Since maritime transport has a direct impact on air quality in many European coastal cities and exhaust gases from ships are a significant source of air pollution, from 2012 the European Union has taken firm action to reduce the sulphur content of marine fuels through the so-called Sulphur Directive. Sulphur Oxide (SOx) emissions from ships’ combustion engines, indeed, cause acid rain and generate fine dust that can lead to respiratory and cardiovascular diseases, as well as reduced life expectancy.

Revised in 2016, the Directive incorporated into EU law the new standards set by the International Maritime Organisation (IMO), which predetermined 2020 as entry-into-force date of the global 0.5% sulphur cap. Furthermore, in some very fragile ecosystems such as the Baltic Sea and the North Sea, designated as “Sulphur Oxides Emissions Control Areas” (SECAs), the maximum sulphur content has been reduced to 0.10%, already in 2015, which more than halved sulphur dioxide concentrations bringing health benefits to people in coastal regions and ports with a minimal overall economic impact on the sector.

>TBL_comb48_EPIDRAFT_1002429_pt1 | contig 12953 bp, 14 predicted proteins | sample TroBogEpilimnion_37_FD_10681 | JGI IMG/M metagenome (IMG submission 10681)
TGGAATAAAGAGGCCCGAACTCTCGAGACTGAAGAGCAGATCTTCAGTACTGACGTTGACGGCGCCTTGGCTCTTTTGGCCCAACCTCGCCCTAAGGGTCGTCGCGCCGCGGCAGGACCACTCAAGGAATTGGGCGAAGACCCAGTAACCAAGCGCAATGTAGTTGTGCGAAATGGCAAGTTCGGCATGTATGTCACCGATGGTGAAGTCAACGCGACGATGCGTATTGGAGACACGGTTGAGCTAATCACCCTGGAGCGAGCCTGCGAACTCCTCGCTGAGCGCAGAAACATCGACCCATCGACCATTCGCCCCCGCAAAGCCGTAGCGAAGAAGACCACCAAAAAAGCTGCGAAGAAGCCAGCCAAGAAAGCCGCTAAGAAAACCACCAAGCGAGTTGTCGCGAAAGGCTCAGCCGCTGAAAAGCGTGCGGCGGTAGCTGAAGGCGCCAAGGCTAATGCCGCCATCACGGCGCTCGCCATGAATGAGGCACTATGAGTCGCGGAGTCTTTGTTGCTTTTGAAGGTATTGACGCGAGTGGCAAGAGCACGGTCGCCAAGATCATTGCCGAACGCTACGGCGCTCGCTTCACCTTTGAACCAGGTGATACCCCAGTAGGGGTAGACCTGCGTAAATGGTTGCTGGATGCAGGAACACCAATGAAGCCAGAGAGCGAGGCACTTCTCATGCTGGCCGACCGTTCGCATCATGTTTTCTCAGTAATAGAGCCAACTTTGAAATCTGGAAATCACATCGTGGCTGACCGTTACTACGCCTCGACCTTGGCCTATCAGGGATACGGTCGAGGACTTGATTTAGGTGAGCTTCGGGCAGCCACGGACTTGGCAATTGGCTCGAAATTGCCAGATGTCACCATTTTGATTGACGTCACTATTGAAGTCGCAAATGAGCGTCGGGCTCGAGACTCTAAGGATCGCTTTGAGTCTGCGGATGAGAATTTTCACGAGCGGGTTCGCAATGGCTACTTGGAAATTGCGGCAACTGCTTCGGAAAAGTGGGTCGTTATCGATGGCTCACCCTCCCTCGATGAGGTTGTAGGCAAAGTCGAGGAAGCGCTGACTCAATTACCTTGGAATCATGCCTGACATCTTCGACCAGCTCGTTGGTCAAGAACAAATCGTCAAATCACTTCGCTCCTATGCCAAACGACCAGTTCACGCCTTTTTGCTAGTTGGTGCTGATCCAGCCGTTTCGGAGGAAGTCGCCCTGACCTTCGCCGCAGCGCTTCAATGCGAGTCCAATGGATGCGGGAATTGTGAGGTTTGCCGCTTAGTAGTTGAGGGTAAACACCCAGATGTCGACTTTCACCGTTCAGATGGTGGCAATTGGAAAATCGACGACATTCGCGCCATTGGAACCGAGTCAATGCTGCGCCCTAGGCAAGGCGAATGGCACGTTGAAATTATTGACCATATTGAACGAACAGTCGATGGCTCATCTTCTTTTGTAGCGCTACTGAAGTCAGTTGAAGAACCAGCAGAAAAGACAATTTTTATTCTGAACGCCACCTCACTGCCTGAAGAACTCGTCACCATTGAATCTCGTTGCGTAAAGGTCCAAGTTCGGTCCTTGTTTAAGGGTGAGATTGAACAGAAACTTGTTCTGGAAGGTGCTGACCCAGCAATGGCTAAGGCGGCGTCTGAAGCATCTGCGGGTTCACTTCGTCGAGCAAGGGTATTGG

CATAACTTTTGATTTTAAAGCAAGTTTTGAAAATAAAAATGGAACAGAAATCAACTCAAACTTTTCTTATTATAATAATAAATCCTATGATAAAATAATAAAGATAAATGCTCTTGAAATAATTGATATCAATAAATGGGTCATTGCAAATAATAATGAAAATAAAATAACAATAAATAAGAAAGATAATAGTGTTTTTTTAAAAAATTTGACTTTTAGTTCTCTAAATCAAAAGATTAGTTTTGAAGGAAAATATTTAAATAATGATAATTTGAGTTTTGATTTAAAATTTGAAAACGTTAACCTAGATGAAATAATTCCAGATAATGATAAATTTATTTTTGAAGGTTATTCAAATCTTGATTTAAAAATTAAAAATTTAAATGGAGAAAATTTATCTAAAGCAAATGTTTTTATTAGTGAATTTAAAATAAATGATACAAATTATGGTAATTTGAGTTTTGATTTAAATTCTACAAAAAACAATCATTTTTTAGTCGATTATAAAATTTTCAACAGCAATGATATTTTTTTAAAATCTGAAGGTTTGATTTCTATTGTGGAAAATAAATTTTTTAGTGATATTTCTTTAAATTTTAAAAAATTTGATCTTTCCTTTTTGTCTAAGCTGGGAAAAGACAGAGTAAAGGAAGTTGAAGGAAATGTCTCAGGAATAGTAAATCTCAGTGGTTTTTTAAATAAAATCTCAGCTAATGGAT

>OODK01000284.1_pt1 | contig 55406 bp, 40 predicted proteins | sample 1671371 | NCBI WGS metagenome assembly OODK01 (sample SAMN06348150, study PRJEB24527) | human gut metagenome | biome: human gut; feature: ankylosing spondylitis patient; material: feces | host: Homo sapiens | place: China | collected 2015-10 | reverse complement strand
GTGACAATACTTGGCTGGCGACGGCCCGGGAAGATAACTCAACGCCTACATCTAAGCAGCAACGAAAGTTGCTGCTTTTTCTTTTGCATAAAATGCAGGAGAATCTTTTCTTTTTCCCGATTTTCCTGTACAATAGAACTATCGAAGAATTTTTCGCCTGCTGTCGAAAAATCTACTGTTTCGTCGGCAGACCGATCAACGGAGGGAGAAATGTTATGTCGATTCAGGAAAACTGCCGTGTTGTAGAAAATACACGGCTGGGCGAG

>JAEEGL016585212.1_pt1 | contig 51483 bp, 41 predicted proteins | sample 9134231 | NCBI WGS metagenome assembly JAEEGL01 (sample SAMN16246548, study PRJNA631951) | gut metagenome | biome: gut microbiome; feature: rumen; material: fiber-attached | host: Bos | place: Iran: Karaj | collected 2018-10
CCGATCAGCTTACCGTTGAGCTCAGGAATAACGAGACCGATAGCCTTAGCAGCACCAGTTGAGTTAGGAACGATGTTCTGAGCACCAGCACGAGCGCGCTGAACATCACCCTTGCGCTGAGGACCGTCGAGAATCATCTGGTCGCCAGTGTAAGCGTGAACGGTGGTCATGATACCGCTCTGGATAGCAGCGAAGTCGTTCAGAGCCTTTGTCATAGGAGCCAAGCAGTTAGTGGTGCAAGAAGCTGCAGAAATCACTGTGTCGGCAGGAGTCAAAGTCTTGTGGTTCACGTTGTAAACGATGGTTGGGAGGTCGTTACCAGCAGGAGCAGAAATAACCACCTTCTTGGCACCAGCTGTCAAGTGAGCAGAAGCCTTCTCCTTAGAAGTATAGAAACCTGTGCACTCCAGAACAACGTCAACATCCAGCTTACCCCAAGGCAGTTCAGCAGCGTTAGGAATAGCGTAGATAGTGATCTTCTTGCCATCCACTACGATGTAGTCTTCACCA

More generally, the EU has strived for an active role in tackling maritime emissions both at home and globally. For example, it played an instrumental role in brokering and securing a deal to reduce greenhouse gas emissions from shipping by at least 50% by 2050. Moreover, in order to tackle plastic pollutionwithin our oceans, the European Union adopted new rules on port reception facilities, making sure that waste generated on-board ships or fished at sea is collected and treated in ports.

Based on the successful implementation of the Emission Control Area (ECA) limits, the introduction of the global sulphur limit is expected to bring similar results, with the recent European Green Deal, presented by the President of the Commission Ursula von der Leyen in December 2019, setting out further action to make shipping more sustainable such as the extension of the European emissions trading to the maritime sector.